(Field?) mice

Asked October 28, 2018, 10:25 AM EDT

I live in a densely-populated subdivision of older homes with small yards. I have managed my lawn and plant beds strictly organically for decades. I make extensive use of compost that I produce myself, and my flower beds are densely planted with perennials and ground cover (virtually no bare soil). This has all evidently created a very mouse-friendly habitat; I see them scuttling about almost every time I go out to tend my little fiefdom. I don't mind them a bit; none have ever entered my house, I am a live-and-let-live sort of person and, well, they're just so darn cute. My question is, does this population of mice pose any risks or problems I may be blithely overlooking, or is it safe for me to just let the little critters be? Thank you.

Steve
MSU Class of ... well, never mind.

Wayne County Michigan sustainable gardening and landscaping vertebrate pest management gardening mice horticulture

1 Response

Hello Steve,

There are disease issues of which you should be cautious. These would be transmitted by exposure to the droppings, urine, or bedding, or by being bitten or scratched by a mouse. There are some ticks that live on mice.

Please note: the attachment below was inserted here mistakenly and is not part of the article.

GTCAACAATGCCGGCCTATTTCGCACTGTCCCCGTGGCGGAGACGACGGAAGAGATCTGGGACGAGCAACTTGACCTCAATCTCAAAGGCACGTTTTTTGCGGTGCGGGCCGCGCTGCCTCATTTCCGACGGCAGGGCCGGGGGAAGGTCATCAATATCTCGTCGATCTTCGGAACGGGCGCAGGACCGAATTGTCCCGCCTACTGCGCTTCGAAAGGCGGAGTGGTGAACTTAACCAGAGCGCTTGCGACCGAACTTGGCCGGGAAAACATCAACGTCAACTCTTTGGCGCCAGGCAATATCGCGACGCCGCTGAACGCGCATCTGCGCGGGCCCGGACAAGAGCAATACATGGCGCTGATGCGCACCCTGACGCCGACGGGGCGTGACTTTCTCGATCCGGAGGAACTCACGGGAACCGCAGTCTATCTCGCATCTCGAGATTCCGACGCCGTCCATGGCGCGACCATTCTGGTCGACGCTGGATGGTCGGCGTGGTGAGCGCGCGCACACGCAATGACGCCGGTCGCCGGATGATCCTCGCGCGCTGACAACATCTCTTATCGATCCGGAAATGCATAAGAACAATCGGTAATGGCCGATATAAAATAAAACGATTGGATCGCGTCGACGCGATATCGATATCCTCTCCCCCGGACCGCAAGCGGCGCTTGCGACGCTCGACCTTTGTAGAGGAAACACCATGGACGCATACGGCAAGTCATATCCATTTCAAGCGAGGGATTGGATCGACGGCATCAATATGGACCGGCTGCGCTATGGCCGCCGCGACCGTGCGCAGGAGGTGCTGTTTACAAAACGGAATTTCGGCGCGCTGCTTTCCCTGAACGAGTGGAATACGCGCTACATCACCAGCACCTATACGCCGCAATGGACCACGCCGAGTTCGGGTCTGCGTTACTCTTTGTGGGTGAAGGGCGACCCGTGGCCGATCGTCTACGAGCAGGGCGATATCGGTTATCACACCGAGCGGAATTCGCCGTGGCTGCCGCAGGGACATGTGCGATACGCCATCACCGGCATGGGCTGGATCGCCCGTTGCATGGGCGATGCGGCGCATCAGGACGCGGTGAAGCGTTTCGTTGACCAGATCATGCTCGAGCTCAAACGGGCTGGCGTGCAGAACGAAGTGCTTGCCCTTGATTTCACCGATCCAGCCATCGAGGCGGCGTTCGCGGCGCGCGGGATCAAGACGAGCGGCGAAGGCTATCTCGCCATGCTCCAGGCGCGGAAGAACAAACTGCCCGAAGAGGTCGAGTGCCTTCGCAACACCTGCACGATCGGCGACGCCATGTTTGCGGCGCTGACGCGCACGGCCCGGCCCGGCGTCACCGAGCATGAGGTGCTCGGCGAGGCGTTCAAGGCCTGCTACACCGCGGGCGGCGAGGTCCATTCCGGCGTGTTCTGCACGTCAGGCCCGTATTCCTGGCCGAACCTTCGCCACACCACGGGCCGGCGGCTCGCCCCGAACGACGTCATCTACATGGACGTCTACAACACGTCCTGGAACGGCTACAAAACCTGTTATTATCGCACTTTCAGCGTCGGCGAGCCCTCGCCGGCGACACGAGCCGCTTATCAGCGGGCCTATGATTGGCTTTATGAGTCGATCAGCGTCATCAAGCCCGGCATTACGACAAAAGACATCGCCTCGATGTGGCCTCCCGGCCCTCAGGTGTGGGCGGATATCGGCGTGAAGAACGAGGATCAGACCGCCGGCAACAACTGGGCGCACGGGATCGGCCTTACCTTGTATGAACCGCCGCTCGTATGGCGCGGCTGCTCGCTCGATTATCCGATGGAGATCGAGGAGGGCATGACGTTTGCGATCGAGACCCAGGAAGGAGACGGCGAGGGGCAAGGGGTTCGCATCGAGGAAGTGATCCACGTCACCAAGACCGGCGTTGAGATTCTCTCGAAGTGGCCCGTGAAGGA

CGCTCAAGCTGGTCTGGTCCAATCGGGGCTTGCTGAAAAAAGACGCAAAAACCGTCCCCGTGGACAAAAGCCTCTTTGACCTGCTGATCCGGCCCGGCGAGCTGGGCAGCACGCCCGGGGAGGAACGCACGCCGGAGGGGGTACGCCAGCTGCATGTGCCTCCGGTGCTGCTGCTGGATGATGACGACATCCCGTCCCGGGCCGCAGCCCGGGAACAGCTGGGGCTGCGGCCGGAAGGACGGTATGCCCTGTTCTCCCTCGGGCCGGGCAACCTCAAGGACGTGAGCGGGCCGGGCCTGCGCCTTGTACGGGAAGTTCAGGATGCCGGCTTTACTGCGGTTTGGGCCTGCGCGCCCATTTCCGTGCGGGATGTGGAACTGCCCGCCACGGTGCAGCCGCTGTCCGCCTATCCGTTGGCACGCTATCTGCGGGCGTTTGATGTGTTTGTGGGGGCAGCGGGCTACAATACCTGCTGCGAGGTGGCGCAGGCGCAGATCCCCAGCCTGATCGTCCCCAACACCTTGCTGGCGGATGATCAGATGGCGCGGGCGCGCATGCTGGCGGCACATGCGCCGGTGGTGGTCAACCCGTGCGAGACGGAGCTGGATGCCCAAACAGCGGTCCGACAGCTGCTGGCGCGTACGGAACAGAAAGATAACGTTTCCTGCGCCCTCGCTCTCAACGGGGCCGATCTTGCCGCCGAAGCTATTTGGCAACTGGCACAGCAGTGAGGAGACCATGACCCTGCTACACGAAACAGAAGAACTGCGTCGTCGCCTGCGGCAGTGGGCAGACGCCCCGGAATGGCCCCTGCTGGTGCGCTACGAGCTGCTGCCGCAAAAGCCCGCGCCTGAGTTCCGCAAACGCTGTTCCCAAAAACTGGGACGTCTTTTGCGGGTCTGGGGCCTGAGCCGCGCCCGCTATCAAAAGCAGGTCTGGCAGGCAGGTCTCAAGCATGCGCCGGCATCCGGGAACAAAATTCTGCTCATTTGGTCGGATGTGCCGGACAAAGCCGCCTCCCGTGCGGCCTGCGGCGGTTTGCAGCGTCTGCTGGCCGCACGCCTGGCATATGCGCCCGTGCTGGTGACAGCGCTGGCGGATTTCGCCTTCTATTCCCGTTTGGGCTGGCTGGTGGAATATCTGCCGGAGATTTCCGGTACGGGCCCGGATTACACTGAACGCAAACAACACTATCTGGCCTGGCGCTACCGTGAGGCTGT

That said, outdoor mice are difficult to control. And, disease transmitted from outside mice is very rare- I could find no references that discussed it. A few mice are a natural part of the ecosystem. Hawks and other birds of prey, and neighborhood cats, are ‘natural’ controls. Populations will fluctuate based on weather and food supply, too.

Do be diligent about keeping them out of your living spaces. This is where, after an accumulation of the above mentioned contaminants, people most often can be exposed to disease. If you have to handle any material, including a dead animal, be sure to wear disposable gloves and a mask. If you have a compost bin watch that mice do not start invading it. You will have to screen it off, and trap the mice there, if they are present in your bin.

I am including articles that discuss details of control and cleanup should you need them in the future. Thanks for being eco-friendly! and for using our service.

References-

http://extensionpublications.unl.edu/assets/pdf/g1105.pdf

http://icwdm.org/handbook/rodents/HouseMice.asp

https://iacuc.wsu.edu/zoonoses-associated-with-rodents-wild/

https://www.cdc.gov/rodents/cleaning/